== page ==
While at the NFL Draft Saturday I had the chance to speak to Charles Coplin, VP of programming for NFL Network. I asked Coplin what went into the network’s draft coverage, how it stacks up against other NFL events, and what the results of the draft could mean for NFL Network programming going forward, among other things.
Q: How have you been preparing for the network’s draft coverage?
Coplin: “We’ve been covering this thing for four months, but in terms of today, we went on the air at 11 a.m. with a four hour pregame show, we’re covering everything that moves at every angle, we’re in five different locations, we’re ready when things happen today, to either go as scripted or call an audible if things go a different direction.”
Q: From a production standpoint, what goes into producing an event like this, and how does it stack up to other NFL events?
Coplin: “For us this is about as big as it gets, obviously the Super Bowl is very big and our coverage there, but our production guys, Eric Weinberger our executive producer and Mark Loomis in the truck have the option of going with two sets here, they have the option of going to Los Angeles where we have some of our other talent and then obviously we’ve got guys stationed around the country at various team sites to report on what moves are made throughout the day.”
“I think the draft is an animal unto itself, it’s a little bit like covering a news convention, except that there are so many different ways that you can go, from a production standpoint I think Eric and Mark have the biggest challenge of any show they do here because you are essentially covering a static activity, but the implications of what’s going on with 32 teams, with countless numbers of players, general managers etc. are so enormous, that you have to have the resources to be able to follow the stories, that’s a lot different then covering a game, where you are basically covering what’s happening on the field, or even covering an event like the Super Bowl or the Hall of Fame, where you are essentially at the mercy of what’s going on. The implications are so far-reaching that this is one of the hardest shows you can possibly do.”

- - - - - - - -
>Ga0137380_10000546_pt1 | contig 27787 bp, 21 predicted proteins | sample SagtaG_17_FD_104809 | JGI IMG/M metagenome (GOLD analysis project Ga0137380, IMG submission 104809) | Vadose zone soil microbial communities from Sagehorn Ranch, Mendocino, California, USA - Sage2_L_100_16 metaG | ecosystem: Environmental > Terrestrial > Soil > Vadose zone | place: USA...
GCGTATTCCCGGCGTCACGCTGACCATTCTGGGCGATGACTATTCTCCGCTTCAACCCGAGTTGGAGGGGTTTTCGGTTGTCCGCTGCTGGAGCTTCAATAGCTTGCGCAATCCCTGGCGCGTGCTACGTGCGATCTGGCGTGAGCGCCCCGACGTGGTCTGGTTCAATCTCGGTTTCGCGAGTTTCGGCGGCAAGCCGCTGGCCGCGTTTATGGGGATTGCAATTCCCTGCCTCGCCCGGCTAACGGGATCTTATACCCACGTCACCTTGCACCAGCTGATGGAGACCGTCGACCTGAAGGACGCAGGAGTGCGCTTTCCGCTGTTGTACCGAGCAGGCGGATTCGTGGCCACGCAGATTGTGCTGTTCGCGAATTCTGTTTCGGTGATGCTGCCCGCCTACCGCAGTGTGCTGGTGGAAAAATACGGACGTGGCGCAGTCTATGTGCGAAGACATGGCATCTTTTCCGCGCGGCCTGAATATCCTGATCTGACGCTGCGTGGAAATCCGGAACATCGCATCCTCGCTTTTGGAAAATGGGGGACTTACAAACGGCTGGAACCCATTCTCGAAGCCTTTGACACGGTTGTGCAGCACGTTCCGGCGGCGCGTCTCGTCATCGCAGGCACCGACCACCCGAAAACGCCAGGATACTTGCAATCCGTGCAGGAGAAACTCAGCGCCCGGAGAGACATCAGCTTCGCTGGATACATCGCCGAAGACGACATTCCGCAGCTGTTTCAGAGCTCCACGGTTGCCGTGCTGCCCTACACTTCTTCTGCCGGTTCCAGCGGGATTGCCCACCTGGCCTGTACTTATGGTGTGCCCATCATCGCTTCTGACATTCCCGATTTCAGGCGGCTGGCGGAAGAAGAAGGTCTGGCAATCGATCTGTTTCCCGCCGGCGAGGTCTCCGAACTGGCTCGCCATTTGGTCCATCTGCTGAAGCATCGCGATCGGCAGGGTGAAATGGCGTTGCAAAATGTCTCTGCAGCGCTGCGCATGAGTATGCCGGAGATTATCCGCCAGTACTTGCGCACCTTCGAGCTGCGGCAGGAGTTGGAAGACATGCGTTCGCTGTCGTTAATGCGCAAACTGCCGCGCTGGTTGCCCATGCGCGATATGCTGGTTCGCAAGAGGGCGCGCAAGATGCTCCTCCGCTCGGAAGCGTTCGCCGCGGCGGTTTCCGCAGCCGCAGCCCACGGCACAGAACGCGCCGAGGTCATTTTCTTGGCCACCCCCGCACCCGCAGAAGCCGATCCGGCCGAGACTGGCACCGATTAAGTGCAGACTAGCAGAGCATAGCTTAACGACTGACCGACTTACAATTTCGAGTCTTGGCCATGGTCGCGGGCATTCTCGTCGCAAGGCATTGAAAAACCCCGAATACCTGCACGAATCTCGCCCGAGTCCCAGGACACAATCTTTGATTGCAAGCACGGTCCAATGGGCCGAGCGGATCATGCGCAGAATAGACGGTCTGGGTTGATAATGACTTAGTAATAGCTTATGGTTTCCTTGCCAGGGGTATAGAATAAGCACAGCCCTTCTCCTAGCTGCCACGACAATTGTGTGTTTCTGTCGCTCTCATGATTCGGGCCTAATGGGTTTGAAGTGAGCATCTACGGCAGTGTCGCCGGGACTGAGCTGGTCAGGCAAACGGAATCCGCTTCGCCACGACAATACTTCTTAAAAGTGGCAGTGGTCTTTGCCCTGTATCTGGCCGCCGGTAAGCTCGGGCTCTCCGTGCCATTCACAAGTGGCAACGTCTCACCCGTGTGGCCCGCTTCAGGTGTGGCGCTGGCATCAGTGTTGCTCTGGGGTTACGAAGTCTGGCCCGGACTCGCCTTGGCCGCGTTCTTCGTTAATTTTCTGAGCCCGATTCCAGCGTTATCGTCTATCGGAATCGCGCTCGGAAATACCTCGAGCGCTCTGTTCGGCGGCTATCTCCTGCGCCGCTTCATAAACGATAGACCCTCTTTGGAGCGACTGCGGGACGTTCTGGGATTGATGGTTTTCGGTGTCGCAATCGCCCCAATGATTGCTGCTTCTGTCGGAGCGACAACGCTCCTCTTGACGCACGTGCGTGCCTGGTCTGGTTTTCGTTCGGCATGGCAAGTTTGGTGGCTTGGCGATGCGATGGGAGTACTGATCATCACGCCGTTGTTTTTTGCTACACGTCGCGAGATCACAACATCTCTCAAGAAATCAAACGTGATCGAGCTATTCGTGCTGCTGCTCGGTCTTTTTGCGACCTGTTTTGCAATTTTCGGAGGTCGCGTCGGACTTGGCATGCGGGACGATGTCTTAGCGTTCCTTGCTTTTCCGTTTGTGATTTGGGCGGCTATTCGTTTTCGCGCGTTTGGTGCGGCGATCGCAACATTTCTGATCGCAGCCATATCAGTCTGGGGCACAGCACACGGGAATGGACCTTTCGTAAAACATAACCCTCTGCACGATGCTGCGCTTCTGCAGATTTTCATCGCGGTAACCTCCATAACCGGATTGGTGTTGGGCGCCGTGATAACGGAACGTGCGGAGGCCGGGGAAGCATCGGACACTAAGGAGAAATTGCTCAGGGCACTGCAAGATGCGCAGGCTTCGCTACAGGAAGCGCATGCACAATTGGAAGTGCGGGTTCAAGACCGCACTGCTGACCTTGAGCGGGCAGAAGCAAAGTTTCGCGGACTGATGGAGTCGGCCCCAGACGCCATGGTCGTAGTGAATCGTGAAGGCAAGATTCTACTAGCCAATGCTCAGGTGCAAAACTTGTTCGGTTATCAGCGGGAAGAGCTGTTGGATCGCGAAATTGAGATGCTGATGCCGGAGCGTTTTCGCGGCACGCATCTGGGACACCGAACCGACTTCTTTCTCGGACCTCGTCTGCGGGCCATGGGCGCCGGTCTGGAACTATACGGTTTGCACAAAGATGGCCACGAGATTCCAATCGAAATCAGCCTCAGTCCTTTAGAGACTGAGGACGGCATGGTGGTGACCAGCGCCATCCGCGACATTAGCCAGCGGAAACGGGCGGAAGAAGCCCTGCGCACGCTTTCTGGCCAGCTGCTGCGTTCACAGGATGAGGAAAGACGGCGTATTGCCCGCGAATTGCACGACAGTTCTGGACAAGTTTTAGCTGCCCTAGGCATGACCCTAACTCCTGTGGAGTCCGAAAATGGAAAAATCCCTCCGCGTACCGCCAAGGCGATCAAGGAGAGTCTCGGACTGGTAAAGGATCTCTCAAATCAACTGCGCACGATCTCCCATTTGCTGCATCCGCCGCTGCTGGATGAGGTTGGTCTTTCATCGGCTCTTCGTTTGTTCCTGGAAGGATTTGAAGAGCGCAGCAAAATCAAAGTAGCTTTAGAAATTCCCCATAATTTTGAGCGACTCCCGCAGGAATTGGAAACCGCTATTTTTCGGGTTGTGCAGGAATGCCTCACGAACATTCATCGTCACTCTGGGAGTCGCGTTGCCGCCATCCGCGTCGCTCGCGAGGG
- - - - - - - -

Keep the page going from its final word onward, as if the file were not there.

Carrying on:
Q: How will the choices made at the draft affect NFL Network coverage going forward?
Coplin: “It wont affect our coverage in terms of what our plans are but it will affect the way we talk about certain teams, certain players, certain coaches and certain general managers. If stories develop that we think are worth covering, we will devote more attention and more resources to it, but our programming is put together to follow whatever will happen today and in the months ahead, I mean, this is all we do, we are expected to move with it.”
Q: Do you have high hopes in terms of viewers for this year’s draft? How many do you want to have?
Coplin: “There’s no minimum and there’s no maximum, so we think this event grows every year, we think our fans are getting more and more educated and more and more passionate, certainly the network has been responsible for that, and our other shows like the Combine and Path to The Draft are creating a demand and an interest for all this off-season programming. And I think in the age of free agency and the salary cap, what fans are starting to realize is that championships are built this early in the year, and that obviously you’ve got to play ball in September October and November, but that a lot of decisions that are being made today and in the months prior to today will affect the fortunes of teams, and fans are a lot more savvy about that the they used to be.”
Q: You are streaming the draft on NFL.com, what is the benefit to tying the website into your television coverage?
Coplin: “I think that if you’re watching today, on NFL.com or on NFL Network, they are a complimentary piece, both in terms of news and information side, and in terms of the entertainment side, to consume more and more football, and I think there is very little doubt that if you are tuning in today, the drama, the activity, and everything that is going on leads into a storyline that as everyone knows is now a 12 months of the year viewing opportunity.”